Stop Motion Animation Forum Archive











Posted by Strider, on 2001-10-27 08:28:19


My sets are usually built on cardboard that is then laid on a table. They are built from foam and a sort of paper mache made with Durham's water putty. It would be very easy to poke tiny little holes through them, or dremel holes if need be. I was thinking I could pile two or three sheets of thick foamboard under the set and use a piece of wire coming from under the puppet's foot to poke down into the foam. These puppets are very lightweight, cotton/latex/wire and only eight to ten inches or so tall. The wire should be strong enough, as long as it is a good size piece of steel. My only problem would be how to attatch it to the feet. These puppets basically are human, or at least humanoid, and would probably all have shoes. Any thoughts?

Posted by JohnL, on 2001-10-28 05:07:30

how about instead of foam, you use thick cork board. and instead of wire, you use stiff pins and then more cork into the feet of your puppet and you can just rip out the pins and put them in when you need. make the pins long so that if the puppet rocks out of place it will just spring back to the right spot. also if you make the actual table out of the cork (well braced of course), you could get pins with a decent head to hag on to, and just push them through the bottom of the table

Posted by Strider, on 2001-10-28 08:20:01

Thanks, John. Very good advice. It occurred to me that I could bend the pins so they stay out of sight, and they could attatch to the foot when it is a little lifted. Hmm... how about tiny little spring-loaded devices in the leg that will shoot a long pin down at the press of a kneecap...:D

Posted by Nick H, on 2001-10-28 19:38:30

I really prefer a solid ply or partical board floor, with bolt tiedowns, that hold the puppet very firmly. Sometimes you have to manhandle the character quite a lot. But recently I had a character going up a step that was too thick for my longest tiedowns to reach up through. I cut a slit in the hollow latex shoe, and just put a wood screw in from above, through the slot in the metal foot and into the particle board. It still held the puppet firmly to the floor, and the slit in the latex shoe just closed up and hid the screw. For tiny mini puppets, I've used a pin through the body, that goes into fine pre-drilled holes in the set. I lift the puppet off, move the limbs with tweezers, then place it on the next hole. It's worked for 1:24 scale cats, and 1:6 scale spiders (the cats were about 1/2 inch long.) But I've certainly heard of others using pins for bigger puppets.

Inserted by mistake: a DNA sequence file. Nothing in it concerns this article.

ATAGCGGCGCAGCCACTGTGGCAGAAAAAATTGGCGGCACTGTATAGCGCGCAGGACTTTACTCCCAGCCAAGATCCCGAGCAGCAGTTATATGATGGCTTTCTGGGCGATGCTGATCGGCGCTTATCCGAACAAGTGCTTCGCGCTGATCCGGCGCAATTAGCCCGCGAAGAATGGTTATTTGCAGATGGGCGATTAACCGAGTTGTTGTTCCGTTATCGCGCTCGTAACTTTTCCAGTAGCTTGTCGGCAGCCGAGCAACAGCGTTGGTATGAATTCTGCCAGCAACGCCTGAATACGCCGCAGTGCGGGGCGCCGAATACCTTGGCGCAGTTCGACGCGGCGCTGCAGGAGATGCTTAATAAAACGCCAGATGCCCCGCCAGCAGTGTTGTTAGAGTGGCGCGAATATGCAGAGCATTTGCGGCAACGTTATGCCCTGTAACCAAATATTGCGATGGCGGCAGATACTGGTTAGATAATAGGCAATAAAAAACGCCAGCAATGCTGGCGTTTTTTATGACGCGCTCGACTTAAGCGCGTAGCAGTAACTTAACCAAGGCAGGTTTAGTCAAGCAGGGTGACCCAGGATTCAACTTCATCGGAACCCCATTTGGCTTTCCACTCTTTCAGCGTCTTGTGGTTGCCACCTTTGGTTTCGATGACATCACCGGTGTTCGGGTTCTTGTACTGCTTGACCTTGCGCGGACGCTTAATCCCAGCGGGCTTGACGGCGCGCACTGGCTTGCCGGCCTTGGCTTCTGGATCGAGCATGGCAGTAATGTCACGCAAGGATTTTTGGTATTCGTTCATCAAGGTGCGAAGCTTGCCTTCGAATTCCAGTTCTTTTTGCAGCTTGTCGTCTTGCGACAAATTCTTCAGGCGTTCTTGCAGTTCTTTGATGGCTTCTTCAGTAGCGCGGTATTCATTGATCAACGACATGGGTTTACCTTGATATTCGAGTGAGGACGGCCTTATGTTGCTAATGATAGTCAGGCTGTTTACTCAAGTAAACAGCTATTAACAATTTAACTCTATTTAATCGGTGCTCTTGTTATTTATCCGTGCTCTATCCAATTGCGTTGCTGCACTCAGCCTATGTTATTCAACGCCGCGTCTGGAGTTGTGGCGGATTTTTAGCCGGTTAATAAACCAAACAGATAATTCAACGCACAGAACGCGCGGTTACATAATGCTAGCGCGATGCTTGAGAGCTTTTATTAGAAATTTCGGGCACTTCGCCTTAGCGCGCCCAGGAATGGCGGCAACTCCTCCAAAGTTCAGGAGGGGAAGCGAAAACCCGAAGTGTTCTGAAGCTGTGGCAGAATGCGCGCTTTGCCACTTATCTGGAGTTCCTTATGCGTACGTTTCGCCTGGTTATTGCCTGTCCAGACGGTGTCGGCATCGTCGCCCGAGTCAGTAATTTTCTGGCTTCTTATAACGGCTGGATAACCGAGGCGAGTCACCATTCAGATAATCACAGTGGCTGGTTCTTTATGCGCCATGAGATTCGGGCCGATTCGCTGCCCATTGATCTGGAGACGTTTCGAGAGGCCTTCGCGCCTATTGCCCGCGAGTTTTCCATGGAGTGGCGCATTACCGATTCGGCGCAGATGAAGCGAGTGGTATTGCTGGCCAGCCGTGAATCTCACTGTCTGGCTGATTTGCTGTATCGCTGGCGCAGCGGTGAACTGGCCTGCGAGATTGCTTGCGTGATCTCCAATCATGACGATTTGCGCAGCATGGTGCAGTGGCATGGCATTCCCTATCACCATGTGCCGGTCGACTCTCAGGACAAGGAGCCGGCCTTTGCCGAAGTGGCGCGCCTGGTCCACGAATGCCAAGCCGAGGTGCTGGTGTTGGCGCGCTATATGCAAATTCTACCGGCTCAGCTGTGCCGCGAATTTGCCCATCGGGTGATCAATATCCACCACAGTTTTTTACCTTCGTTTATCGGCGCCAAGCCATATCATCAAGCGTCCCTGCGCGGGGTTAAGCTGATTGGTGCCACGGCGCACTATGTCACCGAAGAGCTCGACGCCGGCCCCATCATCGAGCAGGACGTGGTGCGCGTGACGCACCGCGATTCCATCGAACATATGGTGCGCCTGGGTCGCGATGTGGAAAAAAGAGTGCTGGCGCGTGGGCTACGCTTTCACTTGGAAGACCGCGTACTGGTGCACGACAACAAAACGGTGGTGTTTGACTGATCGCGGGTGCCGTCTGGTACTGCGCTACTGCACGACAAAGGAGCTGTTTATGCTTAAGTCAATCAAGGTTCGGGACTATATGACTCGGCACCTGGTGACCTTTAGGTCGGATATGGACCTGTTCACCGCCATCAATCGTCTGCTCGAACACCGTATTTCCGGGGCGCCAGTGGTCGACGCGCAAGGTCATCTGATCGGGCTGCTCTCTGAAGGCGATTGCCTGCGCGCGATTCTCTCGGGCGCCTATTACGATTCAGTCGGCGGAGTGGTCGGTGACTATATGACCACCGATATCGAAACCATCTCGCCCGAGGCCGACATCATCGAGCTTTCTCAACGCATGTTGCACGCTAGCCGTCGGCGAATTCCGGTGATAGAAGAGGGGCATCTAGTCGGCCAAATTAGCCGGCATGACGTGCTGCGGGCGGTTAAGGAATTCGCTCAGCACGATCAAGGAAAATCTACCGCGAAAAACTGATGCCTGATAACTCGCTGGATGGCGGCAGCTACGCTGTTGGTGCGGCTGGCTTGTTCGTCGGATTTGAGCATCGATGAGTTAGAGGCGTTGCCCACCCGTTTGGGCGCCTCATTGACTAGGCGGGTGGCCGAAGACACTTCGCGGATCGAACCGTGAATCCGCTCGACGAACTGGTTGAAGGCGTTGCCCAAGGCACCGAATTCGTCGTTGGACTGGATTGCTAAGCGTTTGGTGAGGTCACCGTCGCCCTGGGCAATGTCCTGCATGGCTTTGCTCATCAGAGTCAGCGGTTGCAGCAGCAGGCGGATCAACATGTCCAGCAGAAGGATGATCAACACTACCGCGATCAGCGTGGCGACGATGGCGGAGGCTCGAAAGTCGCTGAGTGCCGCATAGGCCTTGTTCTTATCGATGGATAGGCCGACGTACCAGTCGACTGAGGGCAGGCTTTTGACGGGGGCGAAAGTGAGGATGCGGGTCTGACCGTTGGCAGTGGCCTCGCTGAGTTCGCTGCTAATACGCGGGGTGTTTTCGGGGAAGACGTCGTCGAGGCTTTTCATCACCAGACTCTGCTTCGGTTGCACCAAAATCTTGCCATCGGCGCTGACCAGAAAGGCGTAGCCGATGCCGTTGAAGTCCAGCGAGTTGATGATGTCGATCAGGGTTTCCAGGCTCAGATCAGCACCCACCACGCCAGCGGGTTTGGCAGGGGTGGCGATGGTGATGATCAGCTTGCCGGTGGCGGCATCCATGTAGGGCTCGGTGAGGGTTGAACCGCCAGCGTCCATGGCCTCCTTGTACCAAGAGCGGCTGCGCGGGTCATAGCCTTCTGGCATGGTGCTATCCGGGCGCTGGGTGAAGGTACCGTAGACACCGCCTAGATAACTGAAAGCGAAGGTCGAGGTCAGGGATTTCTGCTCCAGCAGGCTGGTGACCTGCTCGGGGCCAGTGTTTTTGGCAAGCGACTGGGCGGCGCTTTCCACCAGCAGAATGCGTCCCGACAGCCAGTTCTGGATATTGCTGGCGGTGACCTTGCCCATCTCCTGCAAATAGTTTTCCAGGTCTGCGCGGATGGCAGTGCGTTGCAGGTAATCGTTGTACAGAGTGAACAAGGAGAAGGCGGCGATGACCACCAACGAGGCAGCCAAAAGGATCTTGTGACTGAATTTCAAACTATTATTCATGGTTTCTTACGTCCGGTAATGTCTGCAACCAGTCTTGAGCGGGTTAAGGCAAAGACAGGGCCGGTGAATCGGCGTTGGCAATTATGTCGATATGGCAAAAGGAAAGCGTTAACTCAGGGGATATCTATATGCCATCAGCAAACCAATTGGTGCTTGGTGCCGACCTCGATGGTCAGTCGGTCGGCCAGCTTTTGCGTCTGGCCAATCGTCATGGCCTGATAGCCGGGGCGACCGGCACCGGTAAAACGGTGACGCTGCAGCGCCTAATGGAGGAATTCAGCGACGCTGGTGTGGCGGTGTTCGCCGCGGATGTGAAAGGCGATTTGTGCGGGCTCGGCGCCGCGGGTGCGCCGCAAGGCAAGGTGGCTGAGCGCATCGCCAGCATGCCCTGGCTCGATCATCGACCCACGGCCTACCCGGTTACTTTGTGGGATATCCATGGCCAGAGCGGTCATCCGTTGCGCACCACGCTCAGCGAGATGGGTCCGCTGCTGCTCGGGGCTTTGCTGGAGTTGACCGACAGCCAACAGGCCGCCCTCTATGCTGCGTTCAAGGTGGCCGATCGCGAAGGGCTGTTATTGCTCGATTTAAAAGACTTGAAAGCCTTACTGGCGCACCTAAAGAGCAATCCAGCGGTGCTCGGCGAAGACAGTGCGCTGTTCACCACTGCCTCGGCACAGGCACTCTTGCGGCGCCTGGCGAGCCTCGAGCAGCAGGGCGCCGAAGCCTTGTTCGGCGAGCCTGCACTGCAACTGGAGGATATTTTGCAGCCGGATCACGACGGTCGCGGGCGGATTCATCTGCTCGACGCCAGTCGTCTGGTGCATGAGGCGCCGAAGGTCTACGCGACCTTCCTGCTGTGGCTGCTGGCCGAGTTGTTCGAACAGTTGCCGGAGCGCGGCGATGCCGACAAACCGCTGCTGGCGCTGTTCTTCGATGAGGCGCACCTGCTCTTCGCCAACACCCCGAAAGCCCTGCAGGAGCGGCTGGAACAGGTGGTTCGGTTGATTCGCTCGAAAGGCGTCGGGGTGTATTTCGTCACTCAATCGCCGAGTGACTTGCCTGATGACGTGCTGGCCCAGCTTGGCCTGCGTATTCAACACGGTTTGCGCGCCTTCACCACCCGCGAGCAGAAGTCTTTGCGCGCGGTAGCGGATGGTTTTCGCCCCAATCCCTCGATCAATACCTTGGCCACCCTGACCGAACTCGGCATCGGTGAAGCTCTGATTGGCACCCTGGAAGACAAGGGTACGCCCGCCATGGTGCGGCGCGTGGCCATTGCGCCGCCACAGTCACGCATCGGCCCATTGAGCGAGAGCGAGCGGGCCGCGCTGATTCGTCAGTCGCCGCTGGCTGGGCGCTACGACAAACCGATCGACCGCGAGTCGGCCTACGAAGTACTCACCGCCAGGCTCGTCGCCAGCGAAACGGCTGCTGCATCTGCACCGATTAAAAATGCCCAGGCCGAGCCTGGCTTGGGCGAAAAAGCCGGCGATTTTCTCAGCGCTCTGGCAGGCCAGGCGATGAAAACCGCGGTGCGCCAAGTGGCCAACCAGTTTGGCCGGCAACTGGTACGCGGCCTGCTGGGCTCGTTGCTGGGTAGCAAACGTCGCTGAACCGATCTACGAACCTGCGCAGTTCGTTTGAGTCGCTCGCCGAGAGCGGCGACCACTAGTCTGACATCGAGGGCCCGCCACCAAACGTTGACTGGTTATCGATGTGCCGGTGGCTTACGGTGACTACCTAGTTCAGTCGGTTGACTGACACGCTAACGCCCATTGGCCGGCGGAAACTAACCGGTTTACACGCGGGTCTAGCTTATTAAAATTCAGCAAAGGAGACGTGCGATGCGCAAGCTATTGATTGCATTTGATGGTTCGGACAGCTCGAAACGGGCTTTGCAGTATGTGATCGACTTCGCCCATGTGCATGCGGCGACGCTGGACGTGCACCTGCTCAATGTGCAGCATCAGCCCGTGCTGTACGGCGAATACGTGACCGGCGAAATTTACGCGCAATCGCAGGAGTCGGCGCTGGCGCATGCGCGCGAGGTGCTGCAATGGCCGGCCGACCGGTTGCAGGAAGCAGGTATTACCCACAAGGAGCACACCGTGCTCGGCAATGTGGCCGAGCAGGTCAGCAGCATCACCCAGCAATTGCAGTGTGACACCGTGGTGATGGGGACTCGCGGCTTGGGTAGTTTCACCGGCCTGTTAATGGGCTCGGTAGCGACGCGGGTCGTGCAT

Posted by Strider, on 2001-10-30 02:58:08

I know many of you use this method, like Nick described above. What do you do though when a puppet has to walk out across a built-up area (hills or rough terrain) where there is no access to the wooden flooring, and the feet will definitely show onscreen? and just for curiosity's sake, how about characters climbing walls/poles,etc.? Hung-up on tie-downs,

Posted by Nick H, on 2001-10-31 22:32:45

If the ground's just a little built up, I use longer tiedowns. For monkeys walking on tree branches, I made hollow branches from plaster and fibreglass matting, with no back, so I can put the tiedowns in from behind. Same for tree trunks, rocks, hills etc. I make a mound of clay, build the shell over that (like making a mold), then pull out the clay. Then I drill holes and use the same tiedowns. It helps to make up a block like a wooden washer to put on the tiedown, to tighten the wingnut against, so it doesn't dig into the reinforced plaster. If the rock or hill rests on a flat base, I make a hole in the chipboard underneath for access. Polyester resin fibreglass rocks would be be even better, but cost more.

Posted by Strider, on 2001-10-31 23:43:06

Thanks for once again sharing your wisdom, Nick. It's just that I build these sets that are deeply contoured, with lots of great texture and detail, and I really don't want to have sort of flat pathways where they have to walk. In olden days, I really didn't use tie-downs at all, just made big wide feet (they were sort of alien humanoid creatures) and tried to balance them each time. Yeah, worked about as well as you would expect. (not very) Or sometimes I would make big wire stands, if the feet were hidden. Of course, just as in any film, the feet won't show in every scene. And I suppose it would be pretty cool just to have those complex set-pieces behind (and in front of) the puppets.